When it rains, it pours. In education, struggling schools are often the ones facing so many problems. The top performing educational systems across the globe are mostly found in high income countries while poor countries frequently deal with schools that miss the passing mark. Even in the United States, school districts that do not do well are found in neighborhoods where the poverty rate is high and college education among adults is low. One obvious reason is the lack of resources. And to exacerbate the situation, there is gross inefficiency and sometimes even corruption. The Philippines is one example. Resources are already severely limited and in addition, a sound management is grossly lacking. Take, for instance, a school in its Samar province, the Lungib Elementary School. A budget of more than 2 million pesos has been allocated to building classrooms in this school and after several years, all the school has to show are bits and pieces of walls left abandoned for grass, vines an…

How Does the Philippines Currently Stand in Terms of Equity in Education?

Educational systems should aspire for two things: quality and equity. Although the Philippines has not participated recently in international exams, there are existing measures by which one can still compare the Philippines against other countries. And in a study that examines educational systems in 67 low and lower-middle income countries, the overall picture is not encouraging. Philippine basic education seems to suffer in both quality and equity, and these challenges, as stated numerous times in this blog, exist at the primary level of basic education.

Pauline Rose, Ricardo Sabates, Ben Alcott and Sonia Ilie from the Research for Equitable Access and Learning (REAL) Centre, University of Cambridge, have collected the most recent data (2016) from 67 low and lower-middle countries, examining learning outcomes for primary school children from both rich and poor families. The results are summarized in the following figures:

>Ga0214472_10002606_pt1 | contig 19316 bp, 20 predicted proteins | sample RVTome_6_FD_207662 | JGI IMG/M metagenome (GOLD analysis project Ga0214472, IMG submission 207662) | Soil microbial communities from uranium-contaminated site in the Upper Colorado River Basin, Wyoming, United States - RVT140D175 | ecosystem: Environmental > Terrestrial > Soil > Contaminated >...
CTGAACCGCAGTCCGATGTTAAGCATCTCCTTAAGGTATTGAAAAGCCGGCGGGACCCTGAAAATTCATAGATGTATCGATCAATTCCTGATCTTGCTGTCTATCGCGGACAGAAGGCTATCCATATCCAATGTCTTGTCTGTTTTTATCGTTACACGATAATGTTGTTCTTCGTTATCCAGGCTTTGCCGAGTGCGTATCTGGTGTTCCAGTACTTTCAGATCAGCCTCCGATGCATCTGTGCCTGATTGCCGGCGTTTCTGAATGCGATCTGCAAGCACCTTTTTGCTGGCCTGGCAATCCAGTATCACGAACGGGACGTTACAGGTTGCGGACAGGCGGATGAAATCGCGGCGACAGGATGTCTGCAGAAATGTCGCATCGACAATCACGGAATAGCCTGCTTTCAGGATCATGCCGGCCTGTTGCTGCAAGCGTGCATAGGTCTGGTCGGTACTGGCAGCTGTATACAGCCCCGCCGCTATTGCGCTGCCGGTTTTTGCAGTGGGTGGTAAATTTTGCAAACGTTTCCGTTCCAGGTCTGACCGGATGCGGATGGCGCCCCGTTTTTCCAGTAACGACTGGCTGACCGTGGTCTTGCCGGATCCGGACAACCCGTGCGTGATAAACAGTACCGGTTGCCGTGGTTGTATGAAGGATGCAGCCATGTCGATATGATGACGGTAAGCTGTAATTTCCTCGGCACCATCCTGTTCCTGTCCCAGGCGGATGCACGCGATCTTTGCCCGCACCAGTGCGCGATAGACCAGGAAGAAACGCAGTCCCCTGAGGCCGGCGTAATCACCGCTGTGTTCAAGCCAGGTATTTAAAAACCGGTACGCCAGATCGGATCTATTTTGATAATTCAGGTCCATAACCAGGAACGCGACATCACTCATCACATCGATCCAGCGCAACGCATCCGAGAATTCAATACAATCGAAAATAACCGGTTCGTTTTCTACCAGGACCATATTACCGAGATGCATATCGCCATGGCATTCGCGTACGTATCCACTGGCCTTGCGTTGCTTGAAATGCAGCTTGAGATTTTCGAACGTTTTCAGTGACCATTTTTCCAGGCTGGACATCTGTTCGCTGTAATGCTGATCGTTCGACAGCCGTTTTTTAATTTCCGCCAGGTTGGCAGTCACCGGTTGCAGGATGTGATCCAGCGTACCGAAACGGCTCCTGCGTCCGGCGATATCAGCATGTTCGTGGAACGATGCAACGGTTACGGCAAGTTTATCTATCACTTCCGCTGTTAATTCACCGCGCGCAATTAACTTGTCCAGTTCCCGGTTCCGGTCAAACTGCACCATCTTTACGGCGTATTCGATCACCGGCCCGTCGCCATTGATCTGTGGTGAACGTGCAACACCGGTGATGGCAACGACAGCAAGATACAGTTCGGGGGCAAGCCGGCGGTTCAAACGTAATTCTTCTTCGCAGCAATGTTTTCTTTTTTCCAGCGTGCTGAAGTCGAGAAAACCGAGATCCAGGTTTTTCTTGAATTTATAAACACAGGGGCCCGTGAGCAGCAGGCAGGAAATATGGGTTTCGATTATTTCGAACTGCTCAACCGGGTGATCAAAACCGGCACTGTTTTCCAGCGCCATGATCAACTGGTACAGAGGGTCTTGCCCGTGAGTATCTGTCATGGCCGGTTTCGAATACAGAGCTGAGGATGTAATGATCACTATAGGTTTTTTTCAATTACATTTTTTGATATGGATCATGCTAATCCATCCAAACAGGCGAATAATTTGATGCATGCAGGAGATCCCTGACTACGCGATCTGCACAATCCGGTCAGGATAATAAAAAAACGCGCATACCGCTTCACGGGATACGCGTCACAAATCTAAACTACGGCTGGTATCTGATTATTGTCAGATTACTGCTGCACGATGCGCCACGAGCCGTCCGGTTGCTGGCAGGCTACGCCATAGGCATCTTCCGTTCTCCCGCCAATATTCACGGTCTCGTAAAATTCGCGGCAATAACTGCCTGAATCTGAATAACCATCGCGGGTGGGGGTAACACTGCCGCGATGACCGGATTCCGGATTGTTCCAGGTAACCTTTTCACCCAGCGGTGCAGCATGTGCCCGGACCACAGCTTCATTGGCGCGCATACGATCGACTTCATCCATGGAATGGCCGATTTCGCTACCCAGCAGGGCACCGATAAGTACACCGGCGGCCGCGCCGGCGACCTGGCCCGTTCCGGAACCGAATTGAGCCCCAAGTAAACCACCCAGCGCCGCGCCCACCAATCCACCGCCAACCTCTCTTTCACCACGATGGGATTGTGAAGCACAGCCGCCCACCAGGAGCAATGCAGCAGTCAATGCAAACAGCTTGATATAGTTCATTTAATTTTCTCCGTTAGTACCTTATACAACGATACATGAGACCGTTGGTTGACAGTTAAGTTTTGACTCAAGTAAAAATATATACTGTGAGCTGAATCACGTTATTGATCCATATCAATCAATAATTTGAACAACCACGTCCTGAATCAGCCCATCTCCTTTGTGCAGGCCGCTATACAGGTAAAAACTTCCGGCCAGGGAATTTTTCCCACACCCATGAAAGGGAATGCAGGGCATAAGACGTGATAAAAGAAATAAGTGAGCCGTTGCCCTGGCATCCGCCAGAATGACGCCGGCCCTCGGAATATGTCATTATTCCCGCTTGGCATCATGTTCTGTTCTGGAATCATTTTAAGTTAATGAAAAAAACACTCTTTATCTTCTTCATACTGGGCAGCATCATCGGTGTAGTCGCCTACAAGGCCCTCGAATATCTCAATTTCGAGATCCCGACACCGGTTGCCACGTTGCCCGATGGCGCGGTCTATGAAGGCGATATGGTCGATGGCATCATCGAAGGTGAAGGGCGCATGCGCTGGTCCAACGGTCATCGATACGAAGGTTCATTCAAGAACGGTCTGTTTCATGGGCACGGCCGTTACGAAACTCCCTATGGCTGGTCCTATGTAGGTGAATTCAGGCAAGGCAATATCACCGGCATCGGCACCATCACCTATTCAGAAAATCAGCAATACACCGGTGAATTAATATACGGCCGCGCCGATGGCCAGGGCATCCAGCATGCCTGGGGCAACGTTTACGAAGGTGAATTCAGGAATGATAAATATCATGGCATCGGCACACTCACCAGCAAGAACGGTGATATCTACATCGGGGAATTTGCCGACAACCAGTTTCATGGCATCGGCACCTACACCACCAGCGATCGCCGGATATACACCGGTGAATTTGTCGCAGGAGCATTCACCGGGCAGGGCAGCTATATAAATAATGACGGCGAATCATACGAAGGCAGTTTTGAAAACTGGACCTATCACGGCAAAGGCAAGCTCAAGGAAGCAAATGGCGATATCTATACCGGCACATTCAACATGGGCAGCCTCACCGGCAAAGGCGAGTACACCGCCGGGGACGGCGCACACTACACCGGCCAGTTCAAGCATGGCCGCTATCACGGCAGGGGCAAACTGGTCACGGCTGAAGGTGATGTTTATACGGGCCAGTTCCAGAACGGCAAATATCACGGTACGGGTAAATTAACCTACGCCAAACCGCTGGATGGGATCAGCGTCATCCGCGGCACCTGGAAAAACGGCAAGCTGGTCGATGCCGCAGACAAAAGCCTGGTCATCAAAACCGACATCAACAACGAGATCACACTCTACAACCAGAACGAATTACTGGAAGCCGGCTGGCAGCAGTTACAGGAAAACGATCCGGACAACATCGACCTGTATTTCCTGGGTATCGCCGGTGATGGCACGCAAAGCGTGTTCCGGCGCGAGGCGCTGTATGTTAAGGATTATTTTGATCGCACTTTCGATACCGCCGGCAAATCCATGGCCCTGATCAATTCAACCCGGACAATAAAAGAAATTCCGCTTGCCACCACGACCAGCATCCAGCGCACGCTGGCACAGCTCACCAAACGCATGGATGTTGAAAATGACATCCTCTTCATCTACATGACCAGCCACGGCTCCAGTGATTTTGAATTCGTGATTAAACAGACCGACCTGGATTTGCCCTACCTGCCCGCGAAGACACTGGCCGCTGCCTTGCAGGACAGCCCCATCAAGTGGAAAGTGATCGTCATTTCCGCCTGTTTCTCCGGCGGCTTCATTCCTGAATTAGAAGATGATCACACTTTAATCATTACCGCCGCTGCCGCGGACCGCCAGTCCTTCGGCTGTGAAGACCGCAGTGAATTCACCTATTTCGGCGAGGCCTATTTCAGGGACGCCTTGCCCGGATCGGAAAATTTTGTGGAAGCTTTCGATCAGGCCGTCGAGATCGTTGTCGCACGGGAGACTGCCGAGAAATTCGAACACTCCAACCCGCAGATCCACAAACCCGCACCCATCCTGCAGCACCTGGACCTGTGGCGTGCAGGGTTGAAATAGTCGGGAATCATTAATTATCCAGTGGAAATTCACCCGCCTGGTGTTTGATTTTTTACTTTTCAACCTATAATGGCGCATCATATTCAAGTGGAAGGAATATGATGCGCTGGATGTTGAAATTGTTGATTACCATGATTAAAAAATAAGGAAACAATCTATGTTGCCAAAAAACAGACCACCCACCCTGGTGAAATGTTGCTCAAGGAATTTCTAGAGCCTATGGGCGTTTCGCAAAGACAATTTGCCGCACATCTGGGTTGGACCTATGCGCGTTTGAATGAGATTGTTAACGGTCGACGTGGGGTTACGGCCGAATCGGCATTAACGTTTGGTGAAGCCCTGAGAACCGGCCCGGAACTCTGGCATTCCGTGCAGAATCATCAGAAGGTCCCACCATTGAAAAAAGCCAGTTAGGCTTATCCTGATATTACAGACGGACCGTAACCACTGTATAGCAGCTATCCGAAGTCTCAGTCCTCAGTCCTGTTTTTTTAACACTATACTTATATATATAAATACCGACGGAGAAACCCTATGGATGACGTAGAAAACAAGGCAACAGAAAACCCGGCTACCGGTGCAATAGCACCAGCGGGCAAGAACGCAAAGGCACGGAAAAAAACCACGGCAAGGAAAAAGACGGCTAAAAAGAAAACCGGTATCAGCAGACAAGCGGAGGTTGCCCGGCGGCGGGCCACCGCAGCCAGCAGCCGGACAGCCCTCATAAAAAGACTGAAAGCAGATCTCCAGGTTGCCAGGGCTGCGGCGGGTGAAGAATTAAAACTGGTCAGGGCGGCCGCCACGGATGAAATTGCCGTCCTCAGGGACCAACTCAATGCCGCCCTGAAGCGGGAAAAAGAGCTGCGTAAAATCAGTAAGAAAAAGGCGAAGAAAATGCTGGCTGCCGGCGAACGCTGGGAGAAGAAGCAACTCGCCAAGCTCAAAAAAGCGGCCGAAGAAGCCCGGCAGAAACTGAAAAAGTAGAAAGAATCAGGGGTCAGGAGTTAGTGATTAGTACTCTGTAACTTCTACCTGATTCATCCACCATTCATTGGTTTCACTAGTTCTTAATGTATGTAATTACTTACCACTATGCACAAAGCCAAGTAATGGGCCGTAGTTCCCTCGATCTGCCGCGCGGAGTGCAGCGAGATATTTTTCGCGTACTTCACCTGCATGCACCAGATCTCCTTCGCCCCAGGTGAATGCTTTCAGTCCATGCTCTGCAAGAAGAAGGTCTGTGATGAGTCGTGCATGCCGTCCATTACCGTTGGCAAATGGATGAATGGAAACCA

The above graph shows the learning outcomes as measured by nat…

Be Careful What You Wish For: Asking for More Non Teaching Personnel

There is no question that teachers in the Philippine public schools are both underpaid and overworked. Class sizes are so much larger in the Philippines than in the United States. To alleviate this sad plight of instructors in the Philippines, a representative from the Alliance of Concerned Teachers is asking for an increase in the number of non teaching personnel who will attend to clerical and administrative tasks. The amount of paperwork is apparently a huge burden to teachers as schools continue to suffer a lack of technical support, equipment, and internet connectivity. This is another instance in which a problem is correctly identified. Unfortunately, the proposed solution is not. Overburdened by forms simply cannot be solved by adding more bureaucracy. It will only get worse.

I am reminded of the photo shown below that has gone viral a few years ago.

The situation in the United States in both higher and basic education offers a preview. The Delta Cost Project at the American In…